The EBU has written to the Chair of the Georgian House of Representatives to express concern at the plans to remove the minimum funding guarantee for the Georgian Public Broadcaster (GPB).
Currently funding for public service media (PSM) in Georgia is guaranteed as a fixed percentage of the GDP. However there is now a legal initiative to change the funding model and remove the funding guarantee which could expose GPB to greater political influence and interference.
Reliable, sustainable funding is a prerequisite for public service broadcasting and essential to allow for long-term planning, rights acquisitions and production.
Making GPB dependent on yearly decisions taken by the State would jeopardise its stability and would remove safeguards against the use of funding decisions as a means to exert undue political interference. It would also compromise efforts to align Georgian legislation with European standards which obligate the state to ensure sustainable PSM funding.
EBU Director General Noel Curran said: "While it is clearly up to each country to choose appropriate safeguards for PSM's independence, it would go against European standards to remove existing safeguards without equivalent guarantees."
Practice shows that it is often very difficult to achieve a political consensus on funding of PSM from the budget and political deliberations can often leave PSM without defined funding for long periods of time.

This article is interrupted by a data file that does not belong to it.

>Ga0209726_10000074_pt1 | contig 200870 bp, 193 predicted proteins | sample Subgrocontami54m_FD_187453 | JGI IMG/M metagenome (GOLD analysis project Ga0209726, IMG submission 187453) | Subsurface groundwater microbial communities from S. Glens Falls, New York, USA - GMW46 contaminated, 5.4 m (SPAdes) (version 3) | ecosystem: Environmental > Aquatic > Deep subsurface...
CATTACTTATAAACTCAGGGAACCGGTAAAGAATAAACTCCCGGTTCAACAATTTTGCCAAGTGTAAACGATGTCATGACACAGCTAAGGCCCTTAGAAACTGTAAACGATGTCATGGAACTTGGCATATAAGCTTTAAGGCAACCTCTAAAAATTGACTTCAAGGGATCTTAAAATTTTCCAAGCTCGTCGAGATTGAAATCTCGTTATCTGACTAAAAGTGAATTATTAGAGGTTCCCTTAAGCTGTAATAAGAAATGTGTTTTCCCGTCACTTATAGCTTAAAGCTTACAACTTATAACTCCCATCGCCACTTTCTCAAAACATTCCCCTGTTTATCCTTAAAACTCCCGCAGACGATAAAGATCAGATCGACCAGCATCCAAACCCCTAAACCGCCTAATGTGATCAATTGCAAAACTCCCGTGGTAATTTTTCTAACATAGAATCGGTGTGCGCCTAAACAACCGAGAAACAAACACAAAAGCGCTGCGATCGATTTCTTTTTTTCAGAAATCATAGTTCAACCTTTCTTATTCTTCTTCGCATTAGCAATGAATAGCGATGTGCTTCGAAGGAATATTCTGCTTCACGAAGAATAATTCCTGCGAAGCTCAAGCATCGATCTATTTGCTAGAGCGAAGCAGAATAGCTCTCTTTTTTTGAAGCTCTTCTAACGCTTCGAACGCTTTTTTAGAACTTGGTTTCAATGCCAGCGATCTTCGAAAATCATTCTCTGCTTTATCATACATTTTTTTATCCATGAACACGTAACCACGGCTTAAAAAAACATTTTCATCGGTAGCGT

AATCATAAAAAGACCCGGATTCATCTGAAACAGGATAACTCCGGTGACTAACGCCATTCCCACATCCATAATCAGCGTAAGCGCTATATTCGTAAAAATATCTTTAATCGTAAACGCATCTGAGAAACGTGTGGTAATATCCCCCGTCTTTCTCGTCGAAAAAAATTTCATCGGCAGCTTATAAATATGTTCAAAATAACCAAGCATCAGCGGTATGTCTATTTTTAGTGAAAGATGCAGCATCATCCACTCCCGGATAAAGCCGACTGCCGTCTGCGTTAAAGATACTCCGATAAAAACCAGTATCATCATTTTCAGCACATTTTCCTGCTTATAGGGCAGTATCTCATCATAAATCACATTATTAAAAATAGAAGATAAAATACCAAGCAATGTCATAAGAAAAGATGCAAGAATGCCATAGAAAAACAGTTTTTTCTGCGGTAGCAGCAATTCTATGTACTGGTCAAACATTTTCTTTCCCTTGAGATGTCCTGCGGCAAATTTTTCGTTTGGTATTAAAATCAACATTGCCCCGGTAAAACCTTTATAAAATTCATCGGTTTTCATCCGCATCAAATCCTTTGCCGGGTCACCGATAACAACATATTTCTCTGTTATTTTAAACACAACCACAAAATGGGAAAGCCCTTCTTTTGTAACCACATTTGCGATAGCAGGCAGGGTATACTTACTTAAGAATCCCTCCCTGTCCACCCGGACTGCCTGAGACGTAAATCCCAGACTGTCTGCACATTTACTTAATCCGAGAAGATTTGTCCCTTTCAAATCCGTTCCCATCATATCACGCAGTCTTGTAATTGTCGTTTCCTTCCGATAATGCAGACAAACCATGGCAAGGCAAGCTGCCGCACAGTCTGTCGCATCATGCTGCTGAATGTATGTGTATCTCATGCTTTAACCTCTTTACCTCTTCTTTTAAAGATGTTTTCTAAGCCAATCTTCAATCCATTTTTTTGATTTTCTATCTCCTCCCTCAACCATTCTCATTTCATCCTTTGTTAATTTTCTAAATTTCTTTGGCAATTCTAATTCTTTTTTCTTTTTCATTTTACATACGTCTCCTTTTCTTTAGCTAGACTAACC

GPB has made huge efforts over the last few years to transform itself into a trusted service for citizens and is making progress towards fulfilling its remit to provide quality content to inform, educate and entertain all sectors of society. Just this month, it launched a new responsive web platform which offers the audience news in seven different languages and it now plans to launch new programmes in the public interest.
The EBU has been providing strategic, legal and professional assistance to GPB to support their reforms, and changing the funding mechanism at this critical junction could have a detrimental effect, not only on the reforms, but on their ability to fulfil their remit to society.